I asked if he could commit to a timeline.
“I don’t exactly have a timeline, but I will be engaging with Catriona and Mary, and they’re going to forward some ideas to me and immediately I’ll be getting in touch with the authorities, but obviously it’s going to take some time in terms of identifying a building, for example, and then working out the management of that.
“There’s a bit of work to be done.”
Mr Martin said he felt there would be a role for the Homeless Forum and other statutory bodies in addressing this issue.
“I think this is important, and it’s something we should do, and it will need, obviously, local authorities, HSE and the homeless services in general, to become involved in helping to provide a solution.
“It needs a bespoke solution to deal with this and I’m going to reflect on that and see how we can move it forward.”
The Taoiseach expressed the hope that this scheme might be piloted in Cork, and that other areas might follow suit: “The first sexual assault unit started in Cork when I was Minister for Health. That worked well, and it was very quickly replicated across the country.”
Afterward, on the phone, Lavinia said she had been happy with the meeting, and that the Taoiseach had seemed very interested in supporting the proposal.
“He listened carefully to everything that was said, and I hope he will support Catriona and Mary, and that he will offer homeless rape survivors the support, dignity, and respect that is their right as human beings.”
Mary Crilly, who founded the Sexual Violence Centre – formerly the Cork Rape Crisis Centre – in 1983, told me the Taoiseach had acknowledged that homeless women had been ignored and forgotten in the debate about homelessness.
“I have yet to meet a homeless woman who hasn’t been raped. They tend to say ‘I’ve lost count of the number of times I’ve been raped’,” she said.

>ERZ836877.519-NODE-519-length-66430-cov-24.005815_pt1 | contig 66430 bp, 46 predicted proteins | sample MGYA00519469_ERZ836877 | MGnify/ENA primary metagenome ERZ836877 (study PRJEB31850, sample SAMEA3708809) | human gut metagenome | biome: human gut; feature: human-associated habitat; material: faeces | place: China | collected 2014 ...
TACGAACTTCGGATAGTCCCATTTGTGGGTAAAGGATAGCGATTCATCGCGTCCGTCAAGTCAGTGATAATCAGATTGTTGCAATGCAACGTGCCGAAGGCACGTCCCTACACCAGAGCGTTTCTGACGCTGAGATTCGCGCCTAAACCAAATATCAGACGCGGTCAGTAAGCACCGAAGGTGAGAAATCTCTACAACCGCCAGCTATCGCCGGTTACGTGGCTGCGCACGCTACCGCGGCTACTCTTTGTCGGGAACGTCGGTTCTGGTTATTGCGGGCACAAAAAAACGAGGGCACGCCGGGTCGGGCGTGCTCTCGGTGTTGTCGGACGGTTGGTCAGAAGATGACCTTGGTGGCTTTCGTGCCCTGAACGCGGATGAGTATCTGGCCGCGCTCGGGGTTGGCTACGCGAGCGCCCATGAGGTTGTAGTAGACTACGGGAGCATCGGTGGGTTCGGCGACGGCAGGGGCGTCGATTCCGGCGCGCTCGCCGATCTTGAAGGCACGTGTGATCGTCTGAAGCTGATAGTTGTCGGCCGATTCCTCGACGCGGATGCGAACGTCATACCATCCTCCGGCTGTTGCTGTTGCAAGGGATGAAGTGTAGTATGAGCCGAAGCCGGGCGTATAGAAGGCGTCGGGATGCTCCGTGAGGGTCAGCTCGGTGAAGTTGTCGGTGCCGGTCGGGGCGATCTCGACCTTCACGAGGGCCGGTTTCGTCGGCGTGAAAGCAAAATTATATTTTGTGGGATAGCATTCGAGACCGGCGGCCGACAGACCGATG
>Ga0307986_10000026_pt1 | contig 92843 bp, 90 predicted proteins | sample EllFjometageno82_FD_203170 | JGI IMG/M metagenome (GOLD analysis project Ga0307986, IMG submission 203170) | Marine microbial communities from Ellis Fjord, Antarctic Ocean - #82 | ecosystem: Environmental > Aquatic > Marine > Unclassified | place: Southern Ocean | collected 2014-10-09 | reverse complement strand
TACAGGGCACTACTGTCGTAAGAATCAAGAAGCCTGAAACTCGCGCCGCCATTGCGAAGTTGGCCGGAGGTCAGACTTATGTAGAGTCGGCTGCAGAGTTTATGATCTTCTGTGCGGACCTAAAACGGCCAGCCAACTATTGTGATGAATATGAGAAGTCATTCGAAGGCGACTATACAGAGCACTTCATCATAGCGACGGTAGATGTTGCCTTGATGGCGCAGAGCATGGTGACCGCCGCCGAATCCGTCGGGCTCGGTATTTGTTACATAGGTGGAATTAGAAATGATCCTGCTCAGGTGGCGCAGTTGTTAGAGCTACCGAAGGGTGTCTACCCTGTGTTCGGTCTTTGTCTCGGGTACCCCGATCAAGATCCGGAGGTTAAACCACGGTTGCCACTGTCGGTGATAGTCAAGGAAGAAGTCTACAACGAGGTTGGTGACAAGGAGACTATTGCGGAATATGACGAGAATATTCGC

“What we are hoping to see as a result of today’s meeting is a refuge for women and men who have been homeless and have been raped or sexually assaulted.”
Penny Dinners co-ordinator Catriona Twomey described the meeting as very positive, saying the Taoiseach had liked their proposal and had committed to working on it with them.
“We believe that this meeting with Micheál today will see a positive outcome. We need to get the message out that what we want is to provide to homeless survivors of rape and sexual assault a safe place they can call home until they can eventually get their home for life.”
As he was leaving Cork Penny Dinners, Mary Crilly said that she has known the Taoiseach a long time and, as far as she’s concerned, he’s always been a man of his word.
Similarly, Catriona Twomey said that her own experience of working with him, over many years, gave her confidence that he would not let them down.
Last Saturday, Micheál Martin met with three remarkable women, women who have each in their way made Ireland a better place, and they appealed to him to help some of the country’s most vulnerable people. It’s to the Taoiseach’s great credit that he listened to them.
Now he needs to follow through.